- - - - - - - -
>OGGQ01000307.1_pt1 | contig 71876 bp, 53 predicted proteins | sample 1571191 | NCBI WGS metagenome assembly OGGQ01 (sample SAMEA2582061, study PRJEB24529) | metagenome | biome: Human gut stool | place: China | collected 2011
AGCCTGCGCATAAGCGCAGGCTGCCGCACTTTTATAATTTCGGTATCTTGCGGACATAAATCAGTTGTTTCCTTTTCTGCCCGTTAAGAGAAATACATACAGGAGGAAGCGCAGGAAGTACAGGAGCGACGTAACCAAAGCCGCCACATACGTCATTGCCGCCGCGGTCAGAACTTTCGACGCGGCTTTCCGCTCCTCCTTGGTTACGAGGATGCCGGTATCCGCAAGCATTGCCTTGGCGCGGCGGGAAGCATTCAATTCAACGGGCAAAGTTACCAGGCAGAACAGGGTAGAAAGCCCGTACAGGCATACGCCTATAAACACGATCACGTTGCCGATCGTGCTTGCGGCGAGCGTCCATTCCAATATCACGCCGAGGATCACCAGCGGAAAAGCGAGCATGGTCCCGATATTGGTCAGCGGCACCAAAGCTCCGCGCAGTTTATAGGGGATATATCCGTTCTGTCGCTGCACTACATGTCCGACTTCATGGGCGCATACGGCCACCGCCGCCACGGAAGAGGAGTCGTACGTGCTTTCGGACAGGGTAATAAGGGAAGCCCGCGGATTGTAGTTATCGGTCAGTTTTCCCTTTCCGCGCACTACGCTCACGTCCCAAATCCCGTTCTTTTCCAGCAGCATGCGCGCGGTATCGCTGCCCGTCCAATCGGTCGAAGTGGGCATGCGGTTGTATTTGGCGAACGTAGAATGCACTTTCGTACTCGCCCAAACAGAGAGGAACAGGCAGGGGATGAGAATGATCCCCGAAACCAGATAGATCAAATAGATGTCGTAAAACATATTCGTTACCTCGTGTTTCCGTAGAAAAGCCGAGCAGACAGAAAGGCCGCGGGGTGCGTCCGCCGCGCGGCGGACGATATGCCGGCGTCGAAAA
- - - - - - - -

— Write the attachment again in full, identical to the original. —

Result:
>OGGQ01000307.1_pt1 | contig 71876 bp, 53 predicted proteins | sample 1571191 | NCBI WGS metagenome assembly OGGQ01 (sample SAMEA2582061, study PRJEB24529) | metagenome | biome: Human gut stool | place: China | collected 2011
AGCCTGCGCATAAGCGCAGGCTGCCGCACTTTTATAATTTCGGTATCTTGCGGACATAAATCAGTTGTTTCCTTTTCTGCCCGTTAAGAGAAATACATACAGGAGGAAGCGCAGGAAGTACAGGAGCGACGTAACCAAAGCCGCCACATACGTCATTGCCGCCGCGGTCAGAACTTTCGACGCGGCTTTCCGCTCCTCCTTGGTTACGAGGATGCCGGTATCCGCAAGCATTGCCTTGGCGCGGCGGGAAGCATTCAATTCAACGGGCAAAGTTACCAGGCAGAACAGGGTAGAAAGCCCGTACAGGCATACGCCTATAAACACGATCACGTTGCCGATCGTGCTTGCGGCGAGCGTCCATTCCAATATCACGCCGAGGATCACCAGCGGAAAAGCGAGCATGGTCCCGATATTGGTCAGCGGCACCAAAGCTCCGCGCAGTTTATAGGGGATATATCCGTTCTGTCGCTGCACTACATGTCCGACTTCATGGGCGCATACGGCCACCGCCGCCACGGAAGAGGAGTCGTACGTGCTTTCGGACAGGGTAATAAGGGAAGCCCGCGGATTGTAGTTATCGGTCAGTTTTCCCTTTCCGCGCACTACGCTCACGTCCCAAATCCCGTTCTTTTCCAGCAGCATGCGCGCGGTATCGCTGCCCGTCCAATCGGTCGAAGTGGGCATGCGGTTGTATTTGGCGAACGTAGAATGCACTTTCGTACTCGCCCAAACAGAGAGGAACAGGCAGGGGATGAGAATGATCCCCGAAACCAGATAGATCAAATAGATGTCGTAAAACATATTCGTTACCTCGTGTTTCCGTAGAAAAGCCGAGCAGACAGAAAGGCCGCGGGGTGCGTCCGCCGCGCGGCGGACGATATGCCGGCGTCGAAAA